"But it's not just that. For the two years I've been at Yokoyama, I've been watching Nagamasa carefully, and he does have some talent and willpower. Well, I've been trying to think of a plan to capture this castle for a long time, to figure out the best strategy in case we ever had to attack it. I have captured the Kyogoku enclosure without losing a single man."

"What? What are you saying?" Nobunaga doubted his own ears. "The second enclosure you see over there. Our men are already in control of it," Hideyoshi repeated, "so I'm saying you don't have to worry anymore."

"Is this true?"

"Would I lie to you at a time like this, my lord?"

"But I can't believe it."

"That's understandable, but you'll be able to hear it with your own ears soon, from two men I've summoned. Would you meet with them?"

"Who are they?"

"One is a monk called Miyabe Zensho. The other is Onogi Tosa, the commander of the enclosure."

Nobunaga could not rid himself of his surprised expression. He believed Hideyoshi, but he could not help wondering how he had persuaded a senior retainer of the Asai clan come over to their side.

Hideyoshi explained the situation as though there were nothing unusual about it at all. "Shortly after Your Lordship awarded me the castle at Yokoyama" he started.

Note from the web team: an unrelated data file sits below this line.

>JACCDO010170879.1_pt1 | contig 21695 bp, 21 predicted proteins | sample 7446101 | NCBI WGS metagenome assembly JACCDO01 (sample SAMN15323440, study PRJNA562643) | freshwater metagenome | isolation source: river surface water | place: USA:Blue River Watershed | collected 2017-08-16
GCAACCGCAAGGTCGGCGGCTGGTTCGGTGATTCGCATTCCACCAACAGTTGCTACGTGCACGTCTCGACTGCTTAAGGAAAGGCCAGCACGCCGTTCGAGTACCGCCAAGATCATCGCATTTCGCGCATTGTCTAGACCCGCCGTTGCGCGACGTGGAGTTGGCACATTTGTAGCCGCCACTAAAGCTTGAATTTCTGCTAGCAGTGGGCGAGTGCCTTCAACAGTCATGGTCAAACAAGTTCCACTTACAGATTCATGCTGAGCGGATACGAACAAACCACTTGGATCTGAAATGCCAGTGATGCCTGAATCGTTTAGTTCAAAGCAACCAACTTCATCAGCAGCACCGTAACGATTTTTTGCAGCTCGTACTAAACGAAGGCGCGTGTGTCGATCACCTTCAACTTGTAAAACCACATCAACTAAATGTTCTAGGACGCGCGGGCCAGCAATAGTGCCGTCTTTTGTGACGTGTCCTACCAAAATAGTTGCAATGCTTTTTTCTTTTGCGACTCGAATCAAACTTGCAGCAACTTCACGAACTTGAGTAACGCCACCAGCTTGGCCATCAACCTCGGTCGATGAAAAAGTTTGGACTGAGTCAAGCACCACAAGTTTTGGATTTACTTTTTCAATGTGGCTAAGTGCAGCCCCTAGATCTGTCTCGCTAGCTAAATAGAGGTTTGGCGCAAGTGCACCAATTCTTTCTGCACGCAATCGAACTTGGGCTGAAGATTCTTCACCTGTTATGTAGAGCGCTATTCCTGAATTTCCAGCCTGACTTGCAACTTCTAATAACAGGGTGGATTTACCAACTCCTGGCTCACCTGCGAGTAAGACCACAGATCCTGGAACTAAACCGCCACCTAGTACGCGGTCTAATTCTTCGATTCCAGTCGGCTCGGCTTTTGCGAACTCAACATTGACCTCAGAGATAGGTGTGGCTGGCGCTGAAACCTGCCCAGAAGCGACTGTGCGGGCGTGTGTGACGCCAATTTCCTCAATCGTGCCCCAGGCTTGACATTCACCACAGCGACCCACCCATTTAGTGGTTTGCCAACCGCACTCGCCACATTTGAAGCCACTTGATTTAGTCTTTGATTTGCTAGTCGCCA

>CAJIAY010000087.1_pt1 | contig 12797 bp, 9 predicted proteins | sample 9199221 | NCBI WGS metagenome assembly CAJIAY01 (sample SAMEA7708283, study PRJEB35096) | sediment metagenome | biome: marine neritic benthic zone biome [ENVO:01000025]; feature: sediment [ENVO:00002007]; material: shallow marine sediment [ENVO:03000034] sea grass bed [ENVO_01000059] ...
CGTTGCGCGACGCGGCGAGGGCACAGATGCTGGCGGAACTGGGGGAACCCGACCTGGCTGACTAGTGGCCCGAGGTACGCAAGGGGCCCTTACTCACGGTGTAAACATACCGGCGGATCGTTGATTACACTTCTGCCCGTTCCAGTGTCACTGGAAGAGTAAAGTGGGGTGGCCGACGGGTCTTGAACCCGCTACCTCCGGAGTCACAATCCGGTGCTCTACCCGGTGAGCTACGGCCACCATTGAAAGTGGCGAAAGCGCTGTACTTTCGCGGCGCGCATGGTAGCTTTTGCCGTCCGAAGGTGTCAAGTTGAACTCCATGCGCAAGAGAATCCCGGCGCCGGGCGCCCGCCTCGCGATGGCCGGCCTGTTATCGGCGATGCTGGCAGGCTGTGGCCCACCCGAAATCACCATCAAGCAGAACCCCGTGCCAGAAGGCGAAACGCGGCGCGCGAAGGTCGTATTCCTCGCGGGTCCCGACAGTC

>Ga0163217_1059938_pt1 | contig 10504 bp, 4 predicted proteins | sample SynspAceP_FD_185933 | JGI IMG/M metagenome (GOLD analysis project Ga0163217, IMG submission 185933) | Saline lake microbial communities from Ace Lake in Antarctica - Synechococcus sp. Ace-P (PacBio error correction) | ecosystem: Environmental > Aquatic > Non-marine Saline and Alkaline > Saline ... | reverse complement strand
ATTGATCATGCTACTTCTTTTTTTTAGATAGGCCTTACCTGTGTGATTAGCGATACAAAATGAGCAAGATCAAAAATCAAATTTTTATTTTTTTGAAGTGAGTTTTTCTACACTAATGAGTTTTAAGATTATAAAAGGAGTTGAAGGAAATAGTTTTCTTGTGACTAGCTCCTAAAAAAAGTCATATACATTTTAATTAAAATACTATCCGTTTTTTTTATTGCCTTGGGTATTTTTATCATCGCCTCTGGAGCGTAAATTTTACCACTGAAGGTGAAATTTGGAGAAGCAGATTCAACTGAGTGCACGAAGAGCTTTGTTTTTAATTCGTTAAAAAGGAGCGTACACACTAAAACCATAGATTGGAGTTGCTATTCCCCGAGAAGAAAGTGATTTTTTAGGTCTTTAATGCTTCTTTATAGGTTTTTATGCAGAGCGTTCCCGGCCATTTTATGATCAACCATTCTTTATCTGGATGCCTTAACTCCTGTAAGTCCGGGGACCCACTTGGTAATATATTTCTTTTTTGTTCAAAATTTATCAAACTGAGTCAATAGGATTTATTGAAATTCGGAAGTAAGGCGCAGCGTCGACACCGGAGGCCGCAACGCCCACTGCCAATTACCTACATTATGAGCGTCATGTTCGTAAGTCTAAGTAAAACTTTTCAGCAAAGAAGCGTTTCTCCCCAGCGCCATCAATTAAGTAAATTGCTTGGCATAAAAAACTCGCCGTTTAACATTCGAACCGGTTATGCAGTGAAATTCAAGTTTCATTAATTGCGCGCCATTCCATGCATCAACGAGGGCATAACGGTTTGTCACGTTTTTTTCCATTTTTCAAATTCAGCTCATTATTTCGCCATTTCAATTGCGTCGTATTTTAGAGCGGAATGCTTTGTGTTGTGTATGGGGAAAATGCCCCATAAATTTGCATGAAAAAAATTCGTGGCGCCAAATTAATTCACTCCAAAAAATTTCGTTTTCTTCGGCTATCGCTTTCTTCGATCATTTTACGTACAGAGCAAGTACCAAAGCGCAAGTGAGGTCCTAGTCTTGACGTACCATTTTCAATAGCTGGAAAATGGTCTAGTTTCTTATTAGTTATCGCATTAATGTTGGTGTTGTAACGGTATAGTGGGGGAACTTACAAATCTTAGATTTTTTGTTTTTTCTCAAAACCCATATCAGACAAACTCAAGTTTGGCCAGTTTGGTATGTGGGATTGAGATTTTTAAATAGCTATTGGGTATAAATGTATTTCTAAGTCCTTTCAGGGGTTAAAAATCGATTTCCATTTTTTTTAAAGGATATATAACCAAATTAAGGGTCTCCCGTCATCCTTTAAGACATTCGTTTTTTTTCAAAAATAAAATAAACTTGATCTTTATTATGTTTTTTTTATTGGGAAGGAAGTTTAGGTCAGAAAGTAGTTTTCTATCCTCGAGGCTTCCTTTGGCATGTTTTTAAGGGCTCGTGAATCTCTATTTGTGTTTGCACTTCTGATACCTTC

Nobunaga was a little startled. He was unable to look without blinking at the man who was speaking. Yokoyama Castle was situated on the front line of this strategic area, and Hideyoshi's troops were there to check the Asai and Asakura. He remembered the order posting Hideyoshi there temporarily, but he had no memory of a promise to give him the castle. But here was Hideyoshi saying that he had been given the castle. Nobunaga, however, put this in the back of his mind for the moment.

"Wasn't that the year right after the attack on Mount Hiei, when you came to Gifu to make a New Year's call?" Nobunaga asked.

"That's right. On the way back, Takenaka Hanbei fell ill and we were delayed. By the time we arrived at Yokoyama Castle, it was after dark."